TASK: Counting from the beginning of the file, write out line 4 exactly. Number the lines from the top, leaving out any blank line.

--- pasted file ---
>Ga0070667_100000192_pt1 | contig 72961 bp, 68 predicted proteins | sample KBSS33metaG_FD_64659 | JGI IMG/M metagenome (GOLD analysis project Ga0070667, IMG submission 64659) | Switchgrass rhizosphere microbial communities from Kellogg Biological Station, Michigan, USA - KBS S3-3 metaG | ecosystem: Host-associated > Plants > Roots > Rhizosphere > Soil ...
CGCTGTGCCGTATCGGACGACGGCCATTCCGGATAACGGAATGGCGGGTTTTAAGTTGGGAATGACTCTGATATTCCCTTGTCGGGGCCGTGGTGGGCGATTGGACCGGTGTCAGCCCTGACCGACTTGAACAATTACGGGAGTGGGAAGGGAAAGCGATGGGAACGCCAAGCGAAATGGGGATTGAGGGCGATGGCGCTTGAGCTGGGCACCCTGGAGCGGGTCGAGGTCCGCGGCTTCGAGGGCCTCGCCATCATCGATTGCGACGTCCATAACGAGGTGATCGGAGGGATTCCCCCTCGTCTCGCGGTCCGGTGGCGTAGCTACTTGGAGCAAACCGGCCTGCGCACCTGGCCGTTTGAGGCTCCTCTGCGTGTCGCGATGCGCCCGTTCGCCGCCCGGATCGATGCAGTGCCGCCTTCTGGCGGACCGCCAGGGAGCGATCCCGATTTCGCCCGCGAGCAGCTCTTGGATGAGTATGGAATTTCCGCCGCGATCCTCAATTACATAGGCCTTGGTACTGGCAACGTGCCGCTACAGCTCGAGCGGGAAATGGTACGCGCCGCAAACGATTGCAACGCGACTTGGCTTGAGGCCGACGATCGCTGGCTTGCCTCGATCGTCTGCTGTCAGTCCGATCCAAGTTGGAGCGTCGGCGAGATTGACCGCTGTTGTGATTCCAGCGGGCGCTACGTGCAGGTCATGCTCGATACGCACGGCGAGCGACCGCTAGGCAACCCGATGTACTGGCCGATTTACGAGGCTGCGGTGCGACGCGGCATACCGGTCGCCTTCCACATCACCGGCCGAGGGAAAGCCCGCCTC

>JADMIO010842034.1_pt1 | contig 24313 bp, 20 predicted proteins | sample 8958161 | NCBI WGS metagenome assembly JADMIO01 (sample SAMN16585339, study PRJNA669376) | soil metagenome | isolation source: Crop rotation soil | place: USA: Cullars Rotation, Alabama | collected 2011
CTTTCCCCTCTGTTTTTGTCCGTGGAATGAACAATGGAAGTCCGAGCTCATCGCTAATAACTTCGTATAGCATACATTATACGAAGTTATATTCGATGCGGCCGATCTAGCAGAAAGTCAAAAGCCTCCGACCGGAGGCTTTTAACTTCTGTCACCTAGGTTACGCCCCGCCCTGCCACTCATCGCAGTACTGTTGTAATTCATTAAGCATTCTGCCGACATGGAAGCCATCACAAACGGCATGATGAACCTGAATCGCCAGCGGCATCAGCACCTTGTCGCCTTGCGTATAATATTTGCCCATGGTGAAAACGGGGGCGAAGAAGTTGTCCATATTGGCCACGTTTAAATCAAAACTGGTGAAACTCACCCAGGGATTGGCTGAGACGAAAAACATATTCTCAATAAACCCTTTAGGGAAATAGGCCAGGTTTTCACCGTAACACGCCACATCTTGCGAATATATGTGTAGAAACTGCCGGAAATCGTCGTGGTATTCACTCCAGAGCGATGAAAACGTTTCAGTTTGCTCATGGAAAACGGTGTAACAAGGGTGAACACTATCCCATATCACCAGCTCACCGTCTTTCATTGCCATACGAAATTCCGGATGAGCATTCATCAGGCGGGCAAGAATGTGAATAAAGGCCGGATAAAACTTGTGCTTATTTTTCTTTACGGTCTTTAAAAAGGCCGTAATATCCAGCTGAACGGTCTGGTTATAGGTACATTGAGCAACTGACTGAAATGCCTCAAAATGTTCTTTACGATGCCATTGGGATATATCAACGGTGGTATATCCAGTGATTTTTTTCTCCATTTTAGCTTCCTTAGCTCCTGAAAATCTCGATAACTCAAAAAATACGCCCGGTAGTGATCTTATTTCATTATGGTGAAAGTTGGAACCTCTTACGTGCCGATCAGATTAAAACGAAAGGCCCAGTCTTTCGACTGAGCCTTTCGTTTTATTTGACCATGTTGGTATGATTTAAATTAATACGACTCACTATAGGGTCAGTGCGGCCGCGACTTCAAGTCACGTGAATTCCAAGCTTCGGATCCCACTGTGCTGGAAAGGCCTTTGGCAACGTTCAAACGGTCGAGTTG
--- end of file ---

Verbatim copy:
CTTTCCCCTCTGTTTTTGTCCGTGGAATGAACAATGGAAGTCCGAGCTCATCGCTAATAACTTCGTATAGCATACATTATACGAAGTTATATTCGATGCGGCCGATCTAGCAGAAAGTCAAAAGCCTCCGACCGGAGGCTTTTAACTTCTGTCACCTAGGTTACGCCCCGCCCTGCCACTCATCGCAGTACTGTTGTAATTCATTAAGCATTCTGCCGACATGGAAGCCATCACAAACGGCATGATGAACCTGAATCGCCAGCGGCATCAGCACCTTGTCGCCTTGCGTATAATATTTGCCCATGGTGAAAACGGGGGCGAAGAAGTTGTCCATATTGGCCACGTTTAAATCAAAACTGGTGAAACTCACCCAGGGATTGGCTGAGACGAAAAACATATTCTCAATAAACCCTTTAGGGAAATAGGCCAGGTTTTCACCGTAACACGCCACATCTTGCGAATATATGTGTAGAAACTGCCGGAAATCGTCGTGGTATTCACTCCAGAGCGATGAAAACGTTTCAGTTTGCTCATGGAAAACGGTGTAACAAGGGTGAACACTATCCCATATCACCAGCTCACCGTCTTTCATTGCCATACGAAATTCCGGATGAGCATTCATCAGGCGGGCAAGAATGTGAATAAAGGCCGGATAAAACTTGTGCTTATTTTTCTTTACGGTCTTTAAAAAGGCCGTAATATCCAGCTGAACGGTCTGGTTATAGGTACATTGAGCAACTGACTGAAATGCCTCAAAATGTTCTTTACGATGCCATTGGGATATATCAACGGTGGTATATCCAGTGATTTTTTTCTCCATTTTAGCTTCCTTAGCTCCTGAAAATCTCGATAACTCAAAAAATACGCCCGGTAGTGATCTTATTTCATTATGGTGAAAGTTGGAACCTCTTACGTGCCGATCAGATTAAAACGAAAGGCCCAGTCTTTCGACTGAGCCTTTCGTTTTATTTGACCATGTTGGTATGATTTAAATTAATACGACTCACTATAGGGTCAGTGCGGCCGCGACTTCAAGTCACGTGAATTCCAAGCTTCGGATCCCACTGTGCTGGAAAGGCCTTTGGCAACGTTCAAACGGTCGAGTTG